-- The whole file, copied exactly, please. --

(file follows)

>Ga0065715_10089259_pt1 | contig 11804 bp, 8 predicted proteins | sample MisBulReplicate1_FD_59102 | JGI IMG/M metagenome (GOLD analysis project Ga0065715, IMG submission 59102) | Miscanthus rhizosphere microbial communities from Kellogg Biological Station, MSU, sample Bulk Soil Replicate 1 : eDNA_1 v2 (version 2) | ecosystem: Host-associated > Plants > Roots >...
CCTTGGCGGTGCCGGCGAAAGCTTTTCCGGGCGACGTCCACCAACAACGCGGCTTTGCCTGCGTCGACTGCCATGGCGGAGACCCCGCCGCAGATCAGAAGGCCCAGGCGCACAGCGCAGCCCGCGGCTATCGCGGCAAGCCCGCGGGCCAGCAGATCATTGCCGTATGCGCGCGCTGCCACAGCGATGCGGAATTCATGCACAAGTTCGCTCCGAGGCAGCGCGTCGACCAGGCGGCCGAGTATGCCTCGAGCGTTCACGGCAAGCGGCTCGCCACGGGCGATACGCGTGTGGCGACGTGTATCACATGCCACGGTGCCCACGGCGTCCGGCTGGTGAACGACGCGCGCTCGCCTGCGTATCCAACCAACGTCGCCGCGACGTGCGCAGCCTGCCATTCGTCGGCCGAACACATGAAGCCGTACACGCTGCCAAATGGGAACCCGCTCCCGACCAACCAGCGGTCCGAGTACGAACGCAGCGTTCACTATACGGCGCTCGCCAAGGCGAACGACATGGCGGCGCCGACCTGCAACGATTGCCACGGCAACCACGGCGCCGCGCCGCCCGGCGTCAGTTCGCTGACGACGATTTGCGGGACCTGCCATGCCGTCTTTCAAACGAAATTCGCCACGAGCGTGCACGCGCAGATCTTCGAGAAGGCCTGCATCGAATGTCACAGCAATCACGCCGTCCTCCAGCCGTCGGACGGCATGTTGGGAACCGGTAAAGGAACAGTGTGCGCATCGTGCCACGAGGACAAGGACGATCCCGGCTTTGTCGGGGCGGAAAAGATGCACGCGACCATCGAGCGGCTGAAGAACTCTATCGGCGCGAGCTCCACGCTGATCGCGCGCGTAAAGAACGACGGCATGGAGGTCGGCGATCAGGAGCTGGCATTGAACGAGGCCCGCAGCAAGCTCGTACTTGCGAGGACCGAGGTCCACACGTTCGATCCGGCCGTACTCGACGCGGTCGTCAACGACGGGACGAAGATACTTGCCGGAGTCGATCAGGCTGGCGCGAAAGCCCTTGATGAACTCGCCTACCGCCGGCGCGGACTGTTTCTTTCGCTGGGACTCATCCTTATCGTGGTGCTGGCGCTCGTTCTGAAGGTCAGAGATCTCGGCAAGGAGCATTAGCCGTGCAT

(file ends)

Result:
>Ga0065715_10089259_pt1 | contig 11804 bp, 8 predicted proteins | sample MisBulReplicate1_FD_59102 | JGI IMG/M metagenome (GOLD analysis project Ga0065715, IMG submission 59102) | Miscanthus rhizosphere microbial communities from Kellogg Biological Station, MSU, sample Bulk Soil Replicate 1 : eDNA_1 v2 (version 2) | ecosystem: Host-associated > Plants > Roots >...
CCTTGGCGGTGCCGGCGAAAGCTTTTCCGGGCGACGTCCACCAACAACGCGGCTTTGCCTGCGTCGACTGCCATGGCGGAGACCCCGCCGCAGATCAGAAGGCCCAGGCGCACAGCGCAGCCCGCGGCTATCGCGGCAAGCCCGCGGGCCAGCAGATCATTGCCGTATGCGCGCGCTGCCACAGCGATGCGGAATTCATGCACAAGTTCGCTCCGAGGCAGCGCGTCGACCAGGCGGCCGAGTATGCCTCGAGCGTTCACGGCAAGCGGCTCGCCACGGGCGATACGCGTGTGGCGACGTGTATCACATGCCACGGTGCCCACGGCGTCCGGCTGGTGAACGACGCGCGCTCGCCTGCGTATCCAACCAACGTCGCCGCGACGTGCGCAGCCTGCCATTCGTCGGCCGAACACATGAAGCCGTACACGCTGCCAAATGGGAACCCGCTCCCGACCAACCAGCGGTCCGAGTACGAACGCAGCGTTCACTATACGGCGCTCGCCAAGGCGAACGACATGGCGGCGCCGACCTGCAACGATTGCCACGGCAACCACGGCGCCGCGCCGCCCGGCGTCAGTTCGCTGACGACGATTTGCGGGACCTGCCATGCCGTCTTTCAAACGAAATTCGCCACGAGCGTGCACGCGCAGATCTTCGAGAAGGCCTGCATCGAATGTCACAGCAATCACGCCGTCCTCCAGCCGTCGGACGGCATGTTGGGAACCGGTAAAGGAACAGTGTGCGCATCGTGCCACGAGGACAAGGACGATCCCGGCTTTGTCGGGGCGGAAAAGATGCACGCGACCATCGAGCGGCTGAAGAACTCTATCGGCGCGAGCTCCACGCTGATCGCGCGCGTAAAGAACGACGGCATGGAGGTCGGCGATCAGGAGCTGGCATTGAACGAGGCCCGCAGCAAGCTCGTACTTGCGAGGACCGAGGTCCACACGTTCGATCCGGCCGTACTCGACGCGGTCGTCAACGACGGGACGAAGATACTTGCCGGAGTCGATCAGGCTGGCGCGAAAGCCCTTGATGAACTCGCCTACCGCCGGCGCGGACTGTTTCTTTCGCTGGGACTCATCCTTATCGTGGTGCTGGCGCTCGTTCTGAAGGTCAGAGATCTCGGCAAGGAGCATTAGCCGTGCAT